Modifying Requirements

How you go about modifying existing requirements depends on how they are stored: in a Document, or in the integrated tracker. Modifying requirements defined in a Document is very straightforward: simply open the document and edit it as you would any document. For more information, see User Guide: Documents and Pages Topic: Working with Documents: Editing a Document.

Requirements created directly in the integrated tracker must be edited using that tool. Generally the Table view is best for changing text content or data. The tracker useful if you want to edit the same field for multiple requirements - to set the same status or assignee value for multiple requirements, for example. The Bulk Edit feature is available for that.

To modify requirements using the tracker:

  1. Locate the item as described in the foregoing section on Locating Requirements. Select the desired requirement in the Table view of the Work Items topic.

  2. Edit the requirement in the Work Item Editor (bottom portion of the Table view). Some fields can be edited "in-place". To edit the entire requirement, click the Edit button in the Work Item Editor toolbar.

Linking Requirements

Traceability from requirements to implementation tasks and source code, to tests, to defects and fixes - it's an important issue for many organizations, especially those in industries where rigorous regulatory mandates must be not only met, but compliance must be verifiable. Polarion makes this kind of deep and broad traceability both easy to achieve, and very visible. It all starts with requirements.

The key to success is timely linking of requirement Work Items to others of the same type, and to other types representing such artifacts as engineering tasks and change requests, QA test cases and defect reports. As a requirements engineer, you will be most concerned with linking requirements to other requirements, and possibly to test cases. Other teams may possibly link their artifacts to your requirements as well, depending on your organization's traceability needs. As with other common operations, you approach to linking depends on your basic approach to requirements: Documents or tools. This section points you to the features you need to link requirements for both approaches.

Linking in Documents

You can link the Work Items defined in a Document to other items in the same Document, in a different Document, or stored directly in the Tracker. The User Guide chapter on Documents provides complete information about Linking a Document's Work Items.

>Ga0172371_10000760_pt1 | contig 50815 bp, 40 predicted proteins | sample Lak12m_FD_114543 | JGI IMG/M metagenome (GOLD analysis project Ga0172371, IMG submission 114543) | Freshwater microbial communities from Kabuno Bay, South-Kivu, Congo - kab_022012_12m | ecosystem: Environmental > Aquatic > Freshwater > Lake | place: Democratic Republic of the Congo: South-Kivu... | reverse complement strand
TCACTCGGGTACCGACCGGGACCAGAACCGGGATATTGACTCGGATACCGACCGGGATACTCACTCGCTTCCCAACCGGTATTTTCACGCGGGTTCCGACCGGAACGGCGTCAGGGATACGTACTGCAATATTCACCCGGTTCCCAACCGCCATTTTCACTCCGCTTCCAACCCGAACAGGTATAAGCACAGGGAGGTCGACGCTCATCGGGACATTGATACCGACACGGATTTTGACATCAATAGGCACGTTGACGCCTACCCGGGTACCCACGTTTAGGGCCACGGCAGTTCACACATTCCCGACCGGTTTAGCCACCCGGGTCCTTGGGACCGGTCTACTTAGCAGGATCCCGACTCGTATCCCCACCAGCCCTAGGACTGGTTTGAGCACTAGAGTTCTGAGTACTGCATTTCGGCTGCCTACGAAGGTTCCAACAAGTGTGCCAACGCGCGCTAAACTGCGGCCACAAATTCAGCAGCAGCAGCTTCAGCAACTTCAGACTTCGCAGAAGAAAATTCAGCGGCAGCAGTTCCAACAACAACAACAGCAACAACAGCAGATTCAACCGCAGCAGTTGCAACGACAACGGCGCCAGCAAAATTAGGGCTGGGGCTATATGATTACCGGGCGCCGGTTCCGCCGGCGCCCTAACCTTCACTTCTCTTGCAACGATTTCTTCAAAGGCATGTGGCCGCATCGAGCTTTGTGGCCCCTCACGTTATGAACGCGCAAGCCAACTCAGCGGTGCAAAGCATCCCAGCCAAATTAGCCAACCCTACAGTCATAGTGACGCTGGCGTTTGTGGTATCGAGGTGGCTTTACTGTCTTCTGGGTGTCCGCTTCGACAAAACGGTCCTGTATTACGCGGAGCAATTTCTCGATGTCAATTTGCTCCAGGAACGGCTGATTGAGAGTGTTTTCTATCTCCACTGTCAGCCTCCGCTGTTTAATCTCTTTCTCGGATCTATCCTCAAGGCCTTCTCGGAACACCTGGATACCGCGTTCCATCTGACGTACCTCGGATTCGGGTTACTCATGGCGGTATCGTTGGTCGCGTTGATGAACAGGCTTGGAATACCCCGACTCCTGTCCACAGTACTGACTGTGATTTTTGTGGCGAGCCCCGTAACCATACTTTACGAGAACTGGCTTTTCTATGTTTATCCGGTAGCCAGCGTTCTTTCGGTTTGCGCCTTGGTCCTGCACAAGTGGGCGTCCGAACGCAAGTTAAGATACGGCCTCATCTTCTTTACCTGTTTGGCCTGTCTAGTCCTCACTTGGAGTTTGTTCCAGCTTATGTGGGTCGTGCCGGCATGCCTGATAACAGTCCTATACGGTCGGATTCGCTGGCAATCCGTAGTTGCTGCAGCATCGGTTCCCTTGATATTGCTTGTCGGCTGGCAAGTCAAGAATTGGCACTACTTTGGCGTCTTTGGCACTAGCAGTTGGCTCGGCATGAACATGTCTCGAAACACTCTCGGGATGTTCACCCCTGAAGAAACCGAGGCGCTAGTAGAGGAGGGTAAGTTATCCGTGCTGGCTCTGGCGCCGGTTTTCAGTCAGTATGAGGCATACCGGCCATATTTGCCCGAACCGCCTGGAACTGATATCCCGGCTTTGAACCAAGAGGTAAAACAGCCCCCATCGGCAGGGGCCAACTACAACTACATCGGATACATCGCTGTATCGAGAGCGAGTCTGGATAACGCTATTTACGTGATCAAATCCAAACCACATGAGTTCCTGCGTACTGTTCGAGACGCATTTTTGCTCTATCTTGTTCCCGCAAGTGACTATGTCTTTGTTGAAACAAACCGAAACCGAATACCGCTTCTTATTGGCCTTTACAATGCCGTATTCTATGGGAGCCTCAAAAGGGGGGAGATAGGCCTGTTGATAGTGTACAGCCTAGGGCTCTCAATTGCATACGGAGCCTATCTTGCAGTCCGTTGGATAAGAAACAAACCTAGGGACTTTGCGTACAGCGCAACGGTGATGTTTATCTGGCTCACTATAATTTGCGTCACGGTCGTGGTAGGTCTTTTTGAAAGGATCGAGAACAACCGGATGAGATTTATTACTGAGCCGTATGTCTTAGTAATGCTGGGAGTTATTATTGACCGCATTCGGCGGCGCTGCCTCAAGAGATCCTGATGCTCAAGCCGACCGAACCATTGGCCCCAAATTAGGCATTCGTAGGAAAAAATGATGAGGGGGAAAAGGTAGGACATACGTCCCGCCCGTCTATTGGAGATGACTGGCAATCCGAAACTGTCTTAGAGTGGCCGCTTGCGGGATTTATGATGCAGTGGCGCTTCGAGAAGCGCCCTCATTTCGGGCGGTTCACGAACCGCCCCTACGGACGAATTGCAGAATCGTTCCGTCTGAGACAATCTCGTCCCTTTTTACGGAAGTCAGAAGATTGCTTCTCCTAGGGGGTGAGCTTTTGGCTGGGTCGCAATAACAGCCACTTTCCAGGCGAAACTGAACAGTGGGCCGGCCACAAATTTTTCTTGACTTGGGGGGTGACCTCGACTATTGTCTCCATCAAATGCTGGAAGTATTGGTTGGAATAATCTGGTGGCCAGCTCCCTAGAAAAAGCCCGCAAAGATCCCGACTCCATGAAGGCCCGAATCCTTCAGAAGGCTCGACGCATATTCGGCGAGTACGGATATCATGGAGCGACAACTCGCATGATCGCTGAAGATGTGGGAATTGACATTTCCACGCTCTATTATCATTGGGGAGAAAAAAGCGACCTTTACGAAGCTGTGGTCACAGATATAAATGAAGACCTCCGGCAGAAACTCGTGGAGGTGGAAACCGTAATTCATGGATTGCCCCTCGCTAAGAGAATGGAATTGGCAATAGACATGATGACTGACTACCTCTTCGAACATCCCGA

Linking in the Work Item Editor

The table view of the Work Items navigation topic, and the same view of a Document, provide an editor for Work Item data which you can use to link a requirement to any Work Item of any type, either in your project, or in another project. (Linking to Work Items in a different repository is also possible, but this is an advanced issue and not needed for most requirements engineering projects).

The Linked Work Items section of the Work Item Editor provides a graphical interface for linking a selected requirement Work Item with another Work Item. A picker dialog is available with integrated querying, including graphical Query Builder, that you can use to locate the target Work Item for the link.

To familiarize yourself with linking this way, see User Guide: Work Items Topic: Managing Polarion Work Items: Linking Work Items.

See also: Advanced Topics: Linking via the Matrix View.

Exporting Requirements

In Polarion, requirements are Work Items, so any of the Work Item export features can be used. For information, see these topics:

Exchanging Requirements

Polarion supports the exchange / interchange of requirements specifications with external customers or suppliers via ReqIF/RIF. You can import ReqIF or RIF files to new or existing Polarion LiveDoc Documents, and export LiveDocs to new or existing ReqIF or RIF files.

For information, please see the User Guide topic: Using ReqIF Import/Export.

Reviewing and Approving Requirements

If your job is to review and approve requirements developed and managed with Polarion, you need to know how to locate the requirements you need to review and how to mark them as approved or rejected. There is no cut-and-dried way to do this. It really depends on your organization's process and how that process has been mapped to Polarion's workflow. Assuming that has been done, then you should receive email notifications about requirements that need your attention. This will most likely happen in response to a status change in a requirement type Work Item: from "Draft" to "Awaiting Approval", for example.

Polarion provides extensive support for any formal review and approval process. Workflow can be customized with the necessary statuses and transitions, as well as auto-assignment of items to those responsible for review and approval. Any type of Work Item, including Requirements, can be have an approval process built into its workflow.

For information on how to review and approve/disapprove Work Items, see the User Guide topic: Approving or Disapproving Work Items.